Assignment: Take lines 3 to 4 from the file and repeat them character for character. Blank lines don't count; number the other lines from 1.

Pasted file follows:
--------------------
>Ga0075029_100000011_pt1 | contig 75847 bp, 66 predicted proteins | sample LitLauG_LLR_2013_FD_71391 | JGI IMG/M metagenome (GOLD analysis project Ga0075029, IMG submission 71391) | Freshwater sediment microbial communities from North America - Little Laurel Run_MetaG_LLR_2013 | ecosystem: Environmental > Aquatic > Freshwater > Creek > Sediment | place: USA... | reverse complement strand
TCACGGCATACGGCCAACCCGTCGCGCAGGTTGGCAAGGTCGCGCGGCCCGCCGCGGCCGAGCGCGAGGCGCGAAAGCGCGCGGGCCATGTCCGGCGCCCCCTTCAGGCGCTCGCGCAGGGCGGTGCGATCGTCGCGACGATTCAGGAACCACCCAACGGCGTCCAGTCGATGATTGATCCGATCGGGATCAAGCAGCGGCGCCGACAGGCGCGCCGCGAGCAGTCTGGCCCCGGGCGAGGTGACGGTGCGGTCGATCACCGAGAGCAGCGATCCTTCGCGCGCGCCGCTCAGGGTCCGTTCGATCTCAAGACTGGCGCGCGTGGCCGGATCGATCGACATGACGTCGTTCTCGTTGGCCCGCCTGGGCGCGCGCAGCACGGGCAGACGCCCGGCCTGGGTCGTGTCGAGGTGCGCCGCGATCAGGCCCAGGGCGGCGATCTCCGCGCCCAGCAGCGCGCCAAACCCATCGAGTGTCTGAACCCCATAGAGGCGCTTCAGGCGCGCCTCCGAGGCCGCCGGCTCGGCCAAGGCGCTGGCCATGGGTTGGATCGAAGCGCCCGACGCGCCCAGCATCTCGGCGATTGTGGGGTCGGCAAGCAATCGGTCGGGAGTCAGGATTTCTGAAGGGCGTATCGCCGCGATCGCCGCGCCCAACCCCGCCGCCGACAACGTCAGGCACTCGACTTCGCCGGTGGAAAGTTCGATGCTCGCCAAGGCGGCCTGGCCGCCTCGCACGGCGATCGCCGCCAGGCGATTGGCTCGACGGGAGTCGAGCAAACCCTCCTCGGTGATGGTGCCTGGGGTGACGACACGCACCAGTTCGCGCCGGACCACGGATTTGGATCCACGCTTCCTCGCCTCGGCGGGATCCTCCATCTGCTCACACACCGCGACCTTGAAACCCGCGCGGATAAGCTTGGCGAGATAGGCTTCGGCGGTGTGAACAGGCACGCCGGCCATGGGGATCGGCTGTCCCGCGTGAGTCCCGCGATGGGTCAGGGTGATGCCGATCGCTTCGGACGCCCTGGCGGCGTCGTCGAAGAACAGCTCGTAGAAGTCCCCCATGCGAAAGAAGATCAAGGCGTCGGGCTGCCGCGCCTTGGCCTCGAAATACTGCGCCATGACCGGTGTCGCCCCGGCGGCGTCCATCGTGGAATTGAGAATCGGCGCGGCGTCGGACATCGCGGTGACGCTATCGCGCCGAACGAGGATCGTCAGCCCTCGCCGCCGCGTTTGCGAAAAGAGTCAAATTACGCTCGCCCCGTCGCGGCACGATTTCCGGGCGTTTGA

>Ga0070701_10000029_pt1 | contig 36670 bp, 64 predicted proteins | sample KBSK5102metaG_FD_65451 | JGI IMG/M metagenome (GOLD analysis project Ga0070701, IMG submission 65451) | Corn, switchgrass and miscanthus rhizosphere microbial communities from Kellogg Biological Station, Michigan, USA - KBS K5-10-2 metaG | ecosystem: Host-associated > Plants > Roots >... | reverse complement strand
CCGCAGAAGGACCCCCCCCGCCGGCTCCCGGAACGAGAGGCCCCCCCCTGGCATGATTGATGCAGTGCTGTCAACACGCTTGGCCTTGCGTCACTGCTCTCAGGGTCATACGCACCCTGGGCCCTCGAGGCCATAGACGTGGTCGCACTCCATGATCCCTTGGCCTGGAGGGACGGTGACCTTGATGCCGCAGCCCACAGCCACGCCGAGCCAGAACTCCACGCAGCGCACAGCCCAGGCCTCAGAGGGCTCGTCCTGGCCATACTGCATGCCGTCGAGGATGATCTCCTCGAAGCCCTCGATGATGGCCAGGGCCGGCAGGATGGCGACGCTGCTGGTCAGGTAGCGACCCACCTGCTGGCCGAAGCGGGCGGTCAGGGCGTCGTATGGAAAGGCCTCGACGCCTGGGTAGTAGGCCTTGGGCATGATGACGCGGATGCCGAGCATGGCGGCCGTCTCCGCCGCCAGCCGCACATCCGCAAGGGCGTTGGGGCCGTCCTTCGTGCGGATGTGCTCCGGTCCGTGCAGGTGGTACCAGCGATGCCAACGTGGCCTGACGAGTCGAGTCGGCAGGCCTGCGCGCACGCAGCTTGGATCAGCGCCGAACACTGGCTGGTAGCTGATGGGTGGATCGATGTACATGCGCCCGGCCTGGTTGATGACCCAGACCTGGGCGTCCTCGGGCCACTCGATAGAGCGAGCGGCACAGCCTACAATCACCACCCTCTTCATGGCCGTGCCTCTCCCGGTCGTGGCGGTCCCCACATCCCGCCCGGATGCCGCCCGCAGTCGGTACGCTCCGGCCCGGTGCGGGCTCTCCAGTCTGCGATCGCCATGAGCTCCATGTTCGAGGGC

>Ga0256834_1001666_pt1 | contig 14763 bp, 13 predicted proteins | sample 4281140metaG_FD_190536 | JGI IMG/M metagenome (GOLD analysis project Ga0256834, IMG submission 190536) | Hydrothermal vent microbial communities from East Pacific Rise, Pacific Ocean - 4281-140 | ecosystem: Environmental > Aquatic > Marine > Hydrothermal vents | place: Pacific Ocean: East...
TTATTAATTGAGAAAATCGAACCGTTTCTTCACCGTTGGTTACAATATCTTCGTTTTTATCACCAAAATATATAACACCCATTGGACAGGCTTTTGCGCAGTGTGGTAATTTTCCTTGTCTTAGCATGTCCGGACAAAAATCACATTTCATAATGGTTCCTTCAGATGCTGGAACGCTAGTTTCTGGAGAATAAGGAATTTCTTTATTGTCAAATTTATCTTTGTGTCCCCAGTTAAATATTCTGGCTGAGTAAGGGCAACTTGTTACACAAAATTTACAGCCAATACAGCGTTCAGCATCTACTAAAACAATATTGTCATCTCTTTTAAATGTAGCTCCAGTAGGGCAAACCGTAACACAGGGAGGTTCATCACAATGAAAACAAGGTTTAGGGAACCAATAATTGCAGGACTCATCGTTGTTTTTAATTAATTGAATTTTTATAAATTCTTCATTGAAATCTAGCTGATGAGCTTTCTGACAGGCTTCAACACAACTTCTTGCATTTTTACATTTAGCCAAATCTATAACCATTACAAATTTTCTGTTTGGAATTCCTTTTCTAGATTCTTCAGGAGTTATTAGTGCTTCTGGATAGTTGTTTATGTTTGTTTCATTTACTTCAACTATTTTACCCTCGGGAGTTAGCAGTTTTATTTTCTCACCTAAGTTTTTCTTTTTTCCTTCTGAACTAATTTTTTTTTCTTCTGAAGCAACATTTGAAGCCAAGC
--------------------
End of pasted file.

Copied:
>Ga0070701_10000029_pt1 | contig 36670 bp, 64 predicted proteins | sample KBSK5102metaG_FD_65451 | JGI IMG/M metagenome (GOLD analysis project Ga0070701, IMG submission 65451) | Corn, switchgrass and miscanthus rhizosphere microbial communities from Kellogg Biological Station, Michigan, USA - KBS K5-10-2 metaG | ecosystem: Host-associated > Plants > Roots >... | reverse complement strand
CCGCAGAAGGACCCCCCCCGCCGGCTCCCGGAACGAGAGGCCCCCCCCTGGCATGATTGATGCAGTGCTGTCAACACGCTTGGCCTTGCGTCACTGCTCTCAGGGTCATACGCACCCTGGGCCCTCGAGGCCATAGACGTGGTCGCACTCCATGATCCCTTGGCCTGGAGGGACGGTGACCTTGATGCCGCAGCCCACAGCCACGCCGAGCCAGAACTCCACGCAGCGCACAGCCCAGGCCTCAGAGGGCTCGTCCTGGCCATACTGCATGCCGTCGAGGATGATCTCCTCGAAGCCCTCGATGATGGCCAGGGCCGGCAGGATGGCGACGCTGCTGGTCAGGTAGCGACCCACCTGCTGGCCGAAGCGGGCGGTCAGGGCGTCGTATGGAAAGGCCTCGACGCCTGGGTAGTAGGCCTTGGGCATGATGACGCGGATGCCGAGCATGGCGGCCGTCTCCGCCGCCAGCCGCACATCCGCAAGGGCGTTGGGGCCGTCCTTCGTGCGGATGTGCTCCGGTCCGTGCAGGTGGTACCAGCGATGCCAACGTGGCCTGACGAGTCGAGTCGGCAGGCCTGCGCGCACGCAGCTTGGATCAGCGCCGAACACTGGCTGGTAGCTGATGGGTGGATCGATGTACATGCGCCCGGCCTGGTTGATGACCCAGACCTGGGCGTCCTCGGGCCACTCGATAGAGCGAGCGGCACAGCCTACAATCACCACCCTCTTCATGGCCGTGCCTCTCCCGGTCGTGGCGGTCCCCACATCCCGCCCGGATGCCGCCCGCAGTCGGTACGCTCCGGCCCGGTGCGGGCTCTCCAGTCTGCGATCGCCATGAGCTCCATGTTCGAGGGC